- If necessary, expand the CFSR_sst.nc layer.
- Click and select Value, then click Value again to enable editing.
- For Value, type Sea Surface Temperature (degrees Kelvin), then press Enter.
The layer properties are updated and you are ready to continue with your analysis.
- Save the project.
Visualize multidimensional data
The next step in your coral reef analysis is to investigate your data. Multidimensional data contains several layers of information stacked on top of each other into a cube. The stacked layers can represent data from different depths or height, or as in this example, time.
The sea surface temperature dataset used in this lesson consists of monthly temperature observations from 1980 to 2015, in which each month can effectively be seen as its own layer. To view the monthly time slices of your dataset, you will use the tools in the Multidimensional tab.
- In the Contents pane, click CFSR_sst.nc to select the layer.
The Multidimensional ribbon and tools are only active when a multidimensional layer is selected.
The Multidimensional tab on the ribbon updates to display the Raster Layer tab grouping the Appearance, Data, and Multidimensional tabs.
- On the ribbon, click and activate the Multidimensional tab and review the data exploration, analysis, and data management tools.
In addition, the tab contains various data exploration, analysis, and data management tools.
- In the Current Display Slice group, verify that Variable is set to cfsrsst.
- On the ribbon, click the Multidimensional tab, in the Current Display Slice group, click the StdTime drop-down menu and review the monthly time slices represented in the CFSR_sst.nc layer.
Time is formatted as year, month, and day.
Time slices represent monthly sea surface temperature observations, and individual time slices can be displayed by selecting them in the drop-down menu; in addition, they can be viewed sequentially as an animation.
- In the Current Display Slice group, locate and click the Play button to the right of the StdTime drop-down menu.
The Play button is both the start and stop; click once to start, click a second time to stop.
The display sequentially steps through the time slices of the dataset and updates the layer in the map, thereby animating monthly observations.
Next, you will use the multidimensional trend analysis tools to predict sea surface temperature changes through time and space.
Generate trends and forecast sea surface temperature
Generate a temporal profile
The ArcGIS Pro multidimensional geoprocessing tools simplify working with multidimensional data and make processing and exploration quick and straightforward. Next, you will use the multidimensional geoprocessing tools to investigate your data and run a trend analysis.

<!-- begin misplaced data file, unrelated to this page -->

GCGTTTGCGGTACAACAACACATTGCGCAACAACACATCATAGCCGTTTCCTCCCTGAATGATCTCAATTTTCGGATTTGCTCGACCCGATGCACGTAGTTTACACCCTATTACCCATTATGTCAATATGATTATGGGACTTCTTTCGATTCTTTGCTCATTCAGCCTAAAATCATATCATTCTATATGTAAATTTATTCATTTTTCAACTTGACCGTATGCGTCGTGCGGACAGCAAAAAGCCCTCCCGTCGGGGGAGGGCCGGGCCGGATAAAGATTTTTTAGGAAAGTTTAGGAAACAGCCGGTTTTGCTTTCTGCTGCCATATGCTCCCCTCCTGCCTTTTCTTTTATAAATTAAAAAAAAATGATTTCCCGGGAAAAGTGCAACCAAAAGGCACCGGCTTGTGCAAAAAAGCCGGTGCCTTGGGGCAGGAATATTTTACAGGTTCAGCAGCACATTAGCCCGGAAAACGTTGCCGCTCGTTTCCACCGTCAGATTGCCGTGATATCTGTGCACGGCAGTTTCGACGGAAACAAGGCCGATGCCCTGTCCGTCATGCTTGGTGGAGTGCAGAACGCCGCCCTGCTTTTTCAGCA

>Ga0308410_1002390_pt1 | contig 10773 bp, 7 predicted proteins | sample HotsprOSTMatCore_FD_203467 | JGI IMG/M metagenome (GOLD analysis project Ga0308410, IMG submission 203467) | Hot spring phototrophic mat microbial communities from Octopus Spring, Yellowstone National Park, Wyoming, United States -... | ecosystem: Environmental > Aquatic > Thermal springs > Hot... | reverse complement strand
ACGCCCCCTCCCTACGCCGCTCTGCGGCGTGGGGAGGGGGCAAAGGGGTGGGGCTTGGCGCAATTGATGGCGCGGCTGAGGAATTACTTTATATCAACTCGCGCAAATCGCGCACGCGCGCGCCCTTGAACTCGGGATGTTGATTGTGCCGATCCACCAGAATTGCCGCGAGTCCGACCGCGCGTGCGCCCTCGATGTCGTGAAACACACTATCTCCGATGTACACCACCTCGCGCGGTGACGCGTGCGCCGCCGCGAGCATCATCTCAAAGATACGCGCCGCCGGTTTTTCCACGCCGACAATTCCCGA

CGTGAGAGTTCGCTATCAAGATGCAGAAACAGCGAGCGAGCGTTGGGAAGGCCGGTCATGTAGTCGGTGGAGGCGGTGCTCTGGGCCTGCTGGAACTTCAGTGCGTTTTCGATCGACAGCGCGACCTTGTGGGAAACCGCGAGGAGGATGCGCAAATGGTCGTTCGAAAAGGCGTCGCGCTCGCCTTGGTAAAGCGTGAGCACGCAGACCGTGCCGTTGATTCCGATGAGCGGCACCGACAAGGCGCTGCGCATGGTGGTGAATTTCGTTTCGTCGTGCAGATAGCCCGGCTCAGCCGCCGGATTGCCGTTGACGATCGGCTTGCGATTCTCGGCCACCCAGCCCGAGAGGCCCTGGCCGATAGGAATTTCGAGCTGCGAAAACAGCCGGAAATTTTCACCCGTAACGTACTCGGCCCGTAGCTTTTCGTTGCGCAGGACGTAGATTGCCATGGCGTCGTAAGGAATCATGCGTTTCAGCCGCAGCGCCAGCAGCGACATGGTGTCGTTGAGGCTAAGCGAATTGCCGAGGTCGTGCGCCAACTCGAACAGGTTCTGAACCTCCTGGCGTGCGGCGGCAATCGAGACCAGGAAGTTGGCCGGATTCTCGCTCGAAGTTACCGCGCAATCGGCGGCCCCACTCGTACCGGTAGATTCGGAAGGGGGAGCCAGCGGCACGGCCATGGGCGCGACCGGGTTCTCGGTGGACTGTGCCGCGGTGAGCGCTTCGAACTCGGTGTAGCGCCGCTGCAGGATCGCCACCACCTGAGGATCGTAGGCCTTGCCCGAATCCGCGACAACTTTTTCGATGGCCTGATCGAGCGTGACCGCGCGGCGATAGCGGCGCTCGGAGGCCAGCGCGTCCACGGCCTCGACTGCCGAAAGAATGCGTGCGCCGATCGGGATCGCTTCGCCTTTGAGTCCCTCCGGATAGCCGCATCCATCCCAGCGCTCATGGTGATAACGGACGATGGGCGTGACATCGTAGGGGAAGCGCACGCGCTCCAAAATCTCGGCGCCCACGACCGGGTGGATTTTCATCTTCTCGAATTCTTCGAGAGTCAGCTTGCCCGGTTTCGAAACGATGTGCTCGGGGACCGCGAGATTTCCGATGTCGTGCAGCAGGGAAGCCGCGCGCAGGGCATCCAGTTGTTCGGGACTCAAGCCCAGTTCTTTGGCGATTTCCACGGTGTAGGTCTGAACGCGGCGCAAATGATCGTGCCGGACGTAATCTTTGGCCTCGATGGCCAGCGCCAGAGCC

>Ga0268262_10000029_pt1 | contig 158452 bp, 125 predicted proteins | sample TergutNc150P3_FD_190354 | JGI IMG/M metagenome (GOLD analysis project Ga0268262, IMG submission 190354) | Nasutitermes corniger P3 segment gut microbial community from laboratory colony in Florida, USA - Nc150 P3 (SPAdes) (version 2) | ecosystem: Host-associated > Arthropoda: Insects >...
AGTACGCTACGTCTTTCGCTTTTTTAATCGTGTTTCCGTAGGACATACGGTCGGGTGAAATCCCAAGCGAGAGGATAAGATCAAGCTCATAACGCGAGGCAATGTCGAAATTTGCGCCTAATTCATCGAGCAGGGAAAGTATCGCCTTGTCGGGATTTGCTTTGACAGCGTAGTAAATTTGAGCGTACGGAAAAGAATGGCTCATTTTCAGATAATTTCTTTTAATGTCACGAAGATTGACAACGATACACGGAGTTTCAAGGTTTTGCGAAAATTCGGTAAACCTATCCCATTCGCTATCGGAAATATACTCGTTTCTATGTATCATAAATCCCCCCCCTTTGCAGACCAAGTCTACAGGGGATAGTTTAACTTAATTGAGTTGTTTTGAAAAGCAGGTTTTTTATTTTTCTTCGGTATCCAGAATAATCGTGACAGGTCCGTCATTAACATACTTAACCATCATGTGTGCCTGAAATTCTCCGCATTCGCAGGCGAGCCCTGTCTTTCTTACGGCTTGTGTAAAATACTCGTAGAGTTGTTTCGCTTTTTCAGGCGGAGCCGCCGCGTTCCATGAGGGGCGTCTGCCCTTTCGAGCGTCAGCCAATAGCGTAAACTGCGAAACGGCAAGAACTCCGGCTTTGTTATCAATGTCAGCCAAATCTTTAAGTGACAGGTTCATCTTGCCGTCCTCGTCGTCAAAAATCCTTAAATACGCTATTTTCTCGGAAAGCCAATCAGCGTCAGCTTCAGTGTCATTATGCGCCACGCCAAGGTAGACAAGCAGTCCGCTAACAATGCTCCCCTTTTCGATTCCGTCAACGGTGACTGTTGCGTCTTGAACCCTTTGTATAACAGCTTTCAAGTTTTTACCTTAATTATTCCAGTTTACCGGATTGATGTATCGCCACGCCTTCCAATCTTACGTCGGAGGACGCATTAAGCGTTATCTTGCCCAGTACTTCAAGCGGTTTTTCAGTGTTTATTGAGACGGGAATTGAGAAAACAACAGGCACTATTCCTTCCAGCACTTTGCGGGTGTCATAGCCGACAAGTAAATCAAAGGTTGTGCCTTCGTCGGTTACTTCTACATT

- In the Map, in the Contents pane, ensure that CFSR_sst.nc_cfsrsst is selected.
The original layer name in the Contents pane reflects the variable selected to represent the Multidimensional extent.
One way to review and explore multidimensional data is with a temporal profile chart. Using the CFSR_sst.nc_cfsrsst layer, the temporal profile chart will display a graph with time on the x-axis, and the sea surface temperature on the y-axis.
- On the ribbon, on the Multidimensional tab, in the Analysis group, click Temporal Profile .
A new chart is generated and the Chart and Chart Properties panes appear.
- Reposition and dock the Chart pane below the map and the Chart Properties pane to the right of the map.
The temporal profile chart allows you to define an area of interest using points, lines, or polygons. The chart will then plot values through time for the area of interest only.
- In the Chart Properties pane, click and select the Point area of interest tool.
- On the map, with the point tool active, click a location within the area of interest you have identified. You may want to consider a location with high coral diversity situated between Australia and Indonesia.
Your location and temporal profile may differ based on the area of interest identified.
The Change in cfsrsst over StdTime temporal profile updates to display monthly sea surface temperatures from 1980 to 2015 for the location selected. In the chart, observe the cyclical pattern and variation in the monthly temporal profile, reflecting the seasonal variation in sea surface temperatures at the location.
In the chart, you can modify the binning interval (how the data is grouped together and averaged) to observe longer average temperature fluctuations such as yearly.